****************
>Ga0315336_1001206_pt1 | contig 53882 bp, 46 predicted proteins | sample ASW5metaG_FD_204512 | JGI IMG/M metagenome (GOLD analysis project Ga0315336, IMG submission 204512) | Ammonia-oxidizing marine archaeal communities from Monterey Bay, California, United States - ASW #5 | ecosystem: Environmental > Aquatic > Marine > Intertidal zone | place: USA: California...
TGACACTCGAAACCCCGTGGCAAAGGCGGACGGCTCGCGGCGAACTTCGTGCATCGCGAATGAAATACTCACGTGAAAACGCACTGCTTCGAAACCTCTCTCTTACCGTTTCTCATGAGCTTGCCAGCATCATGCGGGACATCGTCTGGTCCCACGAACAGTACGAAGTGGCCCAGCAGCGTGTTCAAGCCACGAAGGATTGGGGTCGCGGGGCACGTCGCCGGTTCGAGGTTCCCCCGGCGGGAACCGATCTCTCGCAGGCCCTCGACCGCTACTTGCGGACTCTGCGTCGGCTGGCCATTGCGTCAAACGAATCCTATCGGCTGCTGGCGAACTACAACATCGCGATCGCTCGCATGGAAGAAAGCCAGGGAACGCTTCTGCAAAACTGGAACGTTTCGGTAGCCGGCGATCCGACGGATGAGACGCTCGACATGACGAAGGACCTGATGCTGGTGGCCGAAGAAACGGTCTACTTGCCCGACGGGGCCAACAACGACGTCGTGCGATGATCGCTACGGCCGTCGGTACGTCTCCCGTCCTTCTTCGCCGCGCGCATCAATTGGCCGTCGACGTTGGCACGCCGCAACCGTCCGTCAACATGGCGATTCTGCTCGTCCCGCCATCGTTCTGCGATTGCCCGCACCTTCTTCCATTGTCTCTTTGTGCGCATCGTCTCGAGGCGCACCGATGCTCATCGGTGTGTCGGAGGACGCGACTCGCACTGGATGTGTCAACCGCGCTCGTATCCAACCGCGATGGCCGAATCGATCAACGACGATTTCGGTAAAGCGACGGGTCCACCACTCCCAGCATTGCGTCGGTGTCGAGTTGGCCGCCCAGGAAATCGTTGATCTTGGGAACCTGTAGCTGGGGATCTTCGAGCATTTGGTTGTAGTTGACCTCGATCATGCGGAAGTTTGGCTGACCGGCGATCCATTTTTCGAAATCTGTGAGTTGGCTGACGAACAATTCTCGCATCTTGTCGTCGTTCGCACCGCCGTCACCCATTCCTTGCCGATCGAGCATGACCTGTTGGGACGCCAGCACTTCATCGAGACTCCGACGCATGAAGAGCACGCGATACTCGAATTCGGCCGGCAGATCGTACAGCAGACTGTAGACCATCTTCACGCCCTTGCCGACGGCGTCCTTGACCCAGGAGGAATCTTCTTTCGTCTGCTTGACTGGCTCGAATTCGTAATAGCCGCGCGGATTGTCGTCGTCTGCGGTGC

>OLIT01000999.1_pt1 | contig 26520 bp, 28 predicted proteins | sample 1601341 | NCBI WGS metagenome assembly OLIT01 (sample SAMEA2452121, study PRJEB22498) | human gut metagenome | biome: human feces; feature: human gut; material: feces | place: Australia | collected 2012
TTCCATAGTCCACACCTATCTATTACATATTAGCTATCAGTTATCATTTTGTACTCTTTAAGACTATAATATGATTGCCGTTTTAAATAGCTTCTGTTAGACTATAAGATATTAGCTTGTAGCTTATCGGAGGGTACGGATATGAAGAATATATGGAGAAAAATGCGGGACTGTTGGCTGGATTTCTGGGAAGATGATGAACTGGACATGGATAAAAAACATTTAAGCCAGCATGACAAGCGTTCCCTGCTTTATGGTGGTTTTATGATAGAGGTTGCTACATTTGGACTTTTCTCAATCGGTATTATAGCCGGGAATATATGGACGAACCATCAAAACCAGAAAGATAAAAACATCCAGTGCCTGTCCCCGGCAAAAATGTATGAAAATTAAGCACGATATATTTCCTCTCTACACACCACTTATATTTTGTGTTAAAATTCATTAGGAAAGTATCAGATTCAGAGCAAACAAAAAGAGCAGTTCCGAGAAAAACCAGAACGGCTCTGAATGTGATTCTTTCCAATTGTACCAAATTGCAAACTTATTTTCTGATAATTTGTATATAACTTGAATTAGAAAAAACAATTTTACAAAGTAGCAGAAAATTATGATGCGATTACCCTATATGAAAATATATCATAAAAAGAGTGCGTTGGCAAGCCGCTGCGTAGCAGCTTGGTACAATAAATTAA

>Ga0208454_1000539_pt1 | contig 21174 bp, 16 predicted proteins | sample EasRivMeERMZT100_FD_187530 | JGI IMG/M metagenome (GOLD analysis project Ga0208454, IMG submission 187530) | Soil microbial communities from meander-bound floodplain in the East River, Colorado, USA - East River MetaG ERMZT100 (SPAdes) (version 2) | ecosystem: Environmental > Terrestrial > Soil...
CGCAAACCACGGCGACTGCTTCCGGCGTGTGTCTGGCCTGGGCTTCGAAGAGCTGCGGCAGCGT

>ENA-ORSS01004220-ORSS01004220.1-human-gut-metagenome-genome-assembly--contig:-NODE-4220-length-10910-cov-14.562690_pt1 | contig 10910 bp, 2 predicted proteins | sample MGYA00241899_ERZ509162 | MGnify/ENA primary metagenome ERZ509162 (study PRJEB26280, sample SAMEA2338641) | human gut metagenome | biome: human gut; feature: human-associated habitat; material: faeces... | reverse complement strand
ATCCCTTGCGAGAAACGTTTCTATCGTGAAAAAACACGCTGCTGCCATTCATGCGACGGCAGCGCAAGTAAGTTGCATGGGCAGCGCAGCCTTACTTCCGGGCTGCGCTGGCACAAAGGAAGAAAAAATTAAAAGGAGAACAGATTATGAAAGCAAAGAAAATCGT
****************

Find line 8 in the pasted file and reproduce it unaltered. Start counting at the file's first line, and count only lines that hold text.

ATCCCTTGCGAGAAACGTTTCTATCGTGAAAAAACACGCTGCTGCCATTCATGCGACGGCAGCGCAAGTAAGTTGCATGGGCAGCGCAGCCTTACTTCCGGGCTGCGCTGGCACAAAGGAAGAAAAAATTAAAAGGAGAACAGATTATGAAAGCAAAGAAAATCGT